3. Stability and Hopf bifurcation in a delayed competitive web sites model

    International Nuclear Information System (INIS)

    Xiao Min; Cao Jinde

    2006-01-01

    The delayed differential equations modeling competitive web sites, based on the Lotka-Volterra competition equations, are considered. Firstly, the linear stability is investigated. It is found that there is a stability switch for time delay, and Hopf bifurcation occurs when time delay crosses through a critical value. Then the direction and stability of the bifurcated periodic solutions are determined, using the normal form theory and the center manifold reduction. Finally, some numerical simulations are carried out to illustrate the results found

  4. Bifurcation in Z2-symmetry quadratic polynomial systems with delay

    International Nuclear Information System (INIS)

    Zhang Chunrui; Zheng Baodong

    2009-01-01

    Z 2 -symmetry systems are considered. Firstly the general forms of Z 2 -symmetry quadratic polynomial system are given, and then a three-dimensional Z 2 equivariant system is considered, which describes the relations of two predator species for a single prey species. Finally, the explicit formulas for determining the Fold and Hopf bifurcations are obtained by using the normal form theory and center manifold argument.

  5. Set Theory Applied to the Mathematical Characterization of HLA Class II Binding Peptides

    Directory of Open Access Journals (Sweden)

    Javier Rodríguez Velásquez, MD, esp.1

    2008-04-01

    Full Text Available Antigen presentation contains the molecularbasis for antigenic identification and immuneresponses. The set theory and experimental datawere used in order to develop an union core regionmathematic characterization through the definitionof 8 laws associated to HLA class II binding.The laws were applied to 4 promiscuous peptides,25 natural peptides sequences of core region: 13binding peptides and 12 no binding peptides; and19 synthetic peptides looking to differentiate peptides.Only one peptide was not rightly characterized.This methodology may be used to choose keypeptides in the development of vaccine.

  6. The Effect of Rotating a Faraday Disc Perpendicular to an Applied Magnetic Field Theory and Experiment

    Science.gov (United States)

    Mazuruk, Konstantin; Grugel, Richard N.

    2003-01-01

    A magnetohydrodynamic model that examines the effect of rotating an electrically conducting cylinder with a uniform external magnetic field applied orthogonal to its axis is presented. Noting a simple geometry, it can be classified as a fundamental dynamo problem. For the case of an infinitely long cylinder, an analytical solution is obtained and analyzed in detail. A semi-analytical model was developed that considers a finite cylinder. Experimental data from a spinning brass wheel in the presence of Earth's magnetic field were compared to the proposed theory and found to fit well.

  7. The Bayesian statistical decision theory applied to the optimization of generating set maintenance

    International Nuclear Information System (INIS)

    Procaccia, H.; Cordier, R.; Muller, S.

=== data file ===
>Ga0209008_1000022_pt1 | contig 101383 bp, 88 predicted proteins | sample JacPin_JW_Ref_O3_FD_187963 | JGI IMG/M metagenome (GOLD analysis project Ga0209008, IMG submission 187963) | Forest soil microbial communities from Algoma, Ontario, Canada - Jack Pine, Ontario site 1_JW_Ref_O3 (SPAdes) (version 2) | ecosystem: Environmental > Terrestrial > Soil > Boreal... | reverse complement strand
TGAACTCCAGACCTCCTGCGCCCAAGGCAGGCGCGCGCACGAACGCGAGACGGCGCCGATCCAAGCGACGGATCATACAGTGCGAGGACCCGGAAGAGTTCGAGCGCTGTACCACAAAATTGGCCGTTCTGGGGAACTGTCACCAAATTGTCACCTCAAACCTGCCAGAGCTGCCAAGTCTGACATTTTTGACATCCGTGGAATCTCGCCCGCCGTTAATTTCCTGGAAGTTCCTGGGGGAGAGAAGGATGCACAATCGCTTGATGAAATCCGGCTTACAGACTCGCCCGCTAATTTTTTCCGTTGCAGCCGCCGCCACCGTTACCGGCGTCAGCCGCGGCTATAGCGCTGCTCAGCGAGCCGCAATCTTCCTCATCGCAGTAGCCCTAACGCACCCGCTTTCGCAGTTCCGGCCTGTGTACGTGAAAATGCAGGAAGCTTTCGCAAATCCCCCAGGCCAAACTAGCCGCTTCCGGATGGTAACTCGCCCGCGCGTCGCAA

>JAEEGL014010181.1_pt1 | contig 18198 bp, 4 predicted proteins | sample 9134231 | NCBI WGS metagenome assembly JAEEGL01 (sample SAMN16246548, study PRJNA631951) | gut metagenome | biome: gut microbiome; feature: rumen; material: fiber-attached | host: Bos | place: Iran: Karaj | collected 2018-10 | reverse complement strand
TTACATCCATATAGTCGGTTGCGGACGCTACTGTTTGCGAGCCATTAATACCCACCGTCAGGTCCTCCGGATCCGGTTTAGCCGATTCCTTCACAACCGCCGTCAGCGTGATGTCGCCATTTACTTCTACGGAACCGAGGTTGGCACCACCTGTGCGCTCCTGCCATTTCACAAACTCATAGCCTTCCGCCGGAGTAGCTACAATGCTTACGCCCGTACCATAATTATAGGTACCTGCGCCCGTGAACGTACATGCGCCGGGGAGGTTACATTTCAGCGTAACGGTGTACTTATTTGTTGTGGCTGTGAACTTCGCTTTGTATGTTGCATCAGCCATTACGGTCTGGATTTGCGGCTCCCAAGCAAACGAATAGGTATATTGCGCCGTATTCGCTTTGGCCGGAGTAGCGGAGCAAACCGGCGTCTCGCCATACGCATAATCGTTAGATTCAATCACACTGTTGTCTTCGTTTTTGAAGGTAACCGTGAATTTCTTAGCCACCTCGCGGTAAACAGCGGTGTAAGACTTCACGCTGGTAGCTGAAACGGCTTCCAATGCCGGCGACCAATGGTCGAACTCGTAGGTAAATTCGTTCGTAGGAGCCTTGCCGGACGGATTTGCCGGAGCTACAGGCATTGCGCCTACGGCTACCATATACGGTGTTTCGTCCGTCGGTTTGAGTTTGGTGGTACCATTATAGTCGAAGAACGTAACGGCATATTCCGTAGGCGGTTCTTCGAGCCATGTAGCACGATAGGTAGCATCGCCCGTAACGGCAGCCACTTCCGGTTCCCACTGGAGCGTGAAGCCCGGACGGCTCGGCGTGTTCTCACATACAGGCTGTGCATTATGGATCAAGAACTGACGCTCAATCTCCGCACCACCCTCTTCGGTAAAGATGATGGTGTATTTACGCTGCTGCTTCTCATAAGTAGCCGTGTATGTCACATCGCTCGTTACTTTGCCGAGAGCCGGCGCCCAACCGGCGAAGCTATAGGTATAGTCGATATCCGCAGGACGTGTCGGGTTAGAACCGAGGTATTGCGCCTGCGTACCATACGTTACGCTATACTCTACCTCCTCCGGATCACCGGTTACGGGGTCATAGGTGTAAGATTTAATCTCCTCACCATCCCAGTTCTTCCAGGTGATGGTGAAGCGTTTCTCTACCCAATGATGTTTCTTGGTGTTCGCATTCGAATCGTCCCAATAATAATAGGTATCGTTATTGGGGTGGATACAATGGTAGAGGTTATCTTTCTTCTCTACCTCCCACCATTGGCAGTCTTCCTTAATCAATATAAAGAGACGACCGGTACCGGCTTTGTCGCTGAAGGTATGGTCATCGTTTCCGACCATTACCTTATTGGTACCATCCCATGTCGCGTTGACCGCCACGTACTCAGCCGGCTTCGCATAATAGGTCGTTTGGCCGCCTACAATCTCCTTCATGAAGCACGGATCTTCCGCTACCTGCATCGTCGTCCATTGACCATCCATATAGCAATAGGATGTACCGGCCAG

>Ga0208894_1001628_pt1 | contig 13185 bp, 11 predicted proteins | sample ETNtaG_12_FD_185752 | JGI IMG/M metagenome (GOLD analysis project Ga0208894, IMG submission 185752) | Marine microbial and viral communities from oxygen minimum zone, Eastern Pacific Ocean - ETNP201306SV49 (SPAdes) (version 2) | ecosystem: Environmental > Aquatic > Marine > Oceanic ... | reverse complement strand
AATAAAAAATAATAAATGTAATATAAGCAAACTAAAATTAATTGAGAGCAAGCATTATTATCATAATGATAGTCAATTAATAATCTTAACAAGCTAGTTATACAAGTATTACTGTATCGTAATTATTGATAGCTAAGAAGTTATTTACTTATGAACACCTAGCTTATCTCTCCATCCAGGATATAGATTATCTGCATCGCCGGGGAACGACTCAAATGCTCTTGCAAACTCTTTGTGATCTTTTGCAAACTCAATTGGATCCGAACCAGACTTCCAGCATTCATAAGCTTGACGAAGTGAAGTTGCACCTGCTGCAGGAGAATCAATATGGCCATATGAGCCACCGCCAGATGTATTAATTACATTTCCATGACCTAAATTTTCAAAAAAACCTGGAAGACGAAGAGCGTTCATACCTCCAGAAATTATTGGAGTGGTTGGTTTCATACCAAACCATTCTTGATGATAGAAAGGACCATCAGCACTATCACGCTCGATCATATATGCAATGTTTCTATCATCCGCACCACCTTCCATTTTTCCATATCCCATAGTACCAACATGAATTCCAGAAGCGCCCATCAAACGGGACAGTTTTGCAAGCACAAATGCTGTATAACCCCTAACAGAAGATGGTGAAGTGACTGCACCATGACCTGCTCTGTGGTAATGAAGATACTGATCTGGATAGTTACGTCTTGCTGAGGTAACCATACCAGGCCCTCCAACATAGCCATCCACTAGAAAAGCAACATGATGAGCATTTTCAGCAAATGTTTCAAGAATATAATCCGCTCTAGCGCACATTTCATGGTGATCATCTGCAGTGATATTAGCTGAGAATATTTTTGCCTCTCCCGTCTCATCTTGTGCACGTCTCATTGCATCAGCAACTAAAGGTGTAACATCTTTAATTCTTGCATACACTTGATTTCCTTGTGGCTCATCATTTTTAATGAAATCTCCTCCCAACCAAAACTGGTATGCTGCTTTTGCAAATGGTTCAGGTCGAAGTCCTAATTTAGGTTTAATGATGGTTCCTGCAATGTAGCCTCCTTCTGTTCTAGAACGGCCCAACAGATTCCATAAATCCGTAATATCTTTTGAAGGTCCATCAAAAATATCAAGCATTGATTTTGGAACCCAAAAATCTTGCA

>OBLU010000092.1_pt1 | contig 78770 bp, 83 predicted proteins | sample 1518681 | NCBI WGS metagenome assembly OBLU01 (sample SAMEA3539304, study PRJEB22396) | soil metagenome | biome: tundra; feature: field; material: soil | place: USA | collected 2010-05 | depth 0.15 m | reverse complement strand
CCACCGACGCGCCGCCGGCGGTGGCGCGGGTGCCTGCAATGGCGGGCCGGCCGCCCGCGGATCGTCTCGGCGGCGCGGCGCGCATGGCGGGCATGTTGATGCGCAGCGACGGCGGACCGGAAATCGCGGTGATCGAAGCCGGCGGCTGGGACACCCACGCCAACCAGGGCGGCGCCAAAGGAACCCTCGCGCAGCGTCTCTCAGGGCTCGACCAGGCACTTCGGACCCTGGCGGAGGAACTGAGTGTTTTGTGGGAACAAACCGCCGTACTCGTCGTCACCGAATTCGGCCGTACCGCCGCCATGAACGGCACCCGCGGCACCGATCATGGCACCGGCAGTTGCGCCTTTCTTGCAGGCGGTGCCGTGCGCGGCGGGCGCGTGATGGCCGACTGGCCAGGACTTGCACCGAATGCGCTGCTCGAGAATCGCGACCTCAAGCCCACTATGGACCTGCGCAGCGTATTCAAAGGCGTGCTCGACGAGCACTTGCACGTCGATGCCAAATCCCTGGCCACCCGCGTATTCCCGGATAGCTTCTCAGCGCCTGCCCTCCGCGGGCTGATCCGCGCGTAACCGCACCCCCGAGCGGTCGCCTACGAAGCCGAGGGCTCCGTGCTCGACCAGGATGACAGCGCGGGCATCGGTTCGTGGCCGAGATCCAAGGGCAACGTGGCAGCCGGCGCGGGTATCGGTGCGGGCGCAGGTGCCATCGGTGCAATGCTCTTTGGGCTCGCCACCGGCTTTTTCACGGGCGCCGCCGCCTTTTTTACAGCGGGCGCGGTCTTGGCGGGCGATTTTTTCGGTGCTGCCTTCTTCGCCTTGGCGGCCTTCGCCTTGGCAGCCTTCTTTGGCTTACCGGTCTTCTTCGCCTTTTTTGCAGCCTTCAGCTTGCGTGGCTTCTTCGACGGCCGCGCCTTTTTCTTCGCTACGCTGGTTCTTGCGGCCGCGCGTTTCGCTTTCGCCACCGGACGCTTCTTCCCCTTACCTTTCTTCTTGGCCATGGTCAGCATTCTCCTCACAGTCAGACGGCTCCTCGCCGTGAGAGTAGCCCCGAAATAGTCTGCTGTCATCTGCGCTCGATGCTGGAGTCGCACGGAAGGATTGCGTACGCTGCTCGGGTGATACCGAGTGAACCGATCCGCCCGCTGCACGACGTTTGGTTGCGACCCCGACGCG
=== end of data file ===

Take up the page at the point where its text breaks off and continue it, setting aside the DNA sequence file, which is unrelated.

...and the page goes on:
1994-11-01

    The difficulty in RCM methodology is the allocation of a new periodicity of preventive maintenance on one equipment when a critical failure has been identified: until now this new allocation has been based on the engineer's judgment, and one must wait for a full cycle of feedback experience before to validate it. Statistical decision theory could be a more rational alternative for the optimization of preventive maintenance periodicity. This methodology has been applied to inspection and maintenance optimization of cylinders of diesel generator engines of 900 MW nuclear plants, and has shown that previous preventive maintenance periodicity can be extended. (authors). 8 refs., 5 figs

  8. Applied Physics of Carbon Nanotubes Fundamentals of Theory, Optics and Transport Devices

    CERN Document Server

    Rotkin, Slava V

    2005-01-01

    The book describes the state-of-the-art in fundamental, applied and device physics of nanotubes, including fabrication, manipulation and characterization for device applications; optics of nanotubes; transport and electromechanical devices and fundamentals of theory for applications. This information is critical to the field of nanoscience since nanotubes have the potential to become a very significant electronic material for decades to come. The book will benefit all all readers interested in the application of nanotubes, either in their theoretical foundations or in newly developed characterization tools that may enable practical device fabrication.

  9. Transport Bifurcation in a Rotating Tokamak Plasma

    International Nuclear Information System (INIS)

    Highcock, E. G.; Barnes, M.; Schekochihin, A. A.; Parra, F. I.; Roach, C. M.; Cowley, S. C.

    2010-01-01

    The effect of flow shear on turbulent transport in tokamaks is studied numerically in the experimentally relevant limit of zero magnetic shear. It is found that the plasma is linearly stable for all nonzero flow shear values, but that subcritical turbulence can be sustained nonlinearly at a wide range of temperature gradients. Flow shear increases the nonlinear temperature gradient threshold for turbulence but also increases the sensitivity of the heat flux to changes in the temperature gradient, except over a small range near the threshold where the sensitivity is decreased. A bifurcation in the equilibrium gradients is found: for a given input of heat, it is possible, by varying the applied torque, to trigger a transition to significantly higher temperature and flow gradients.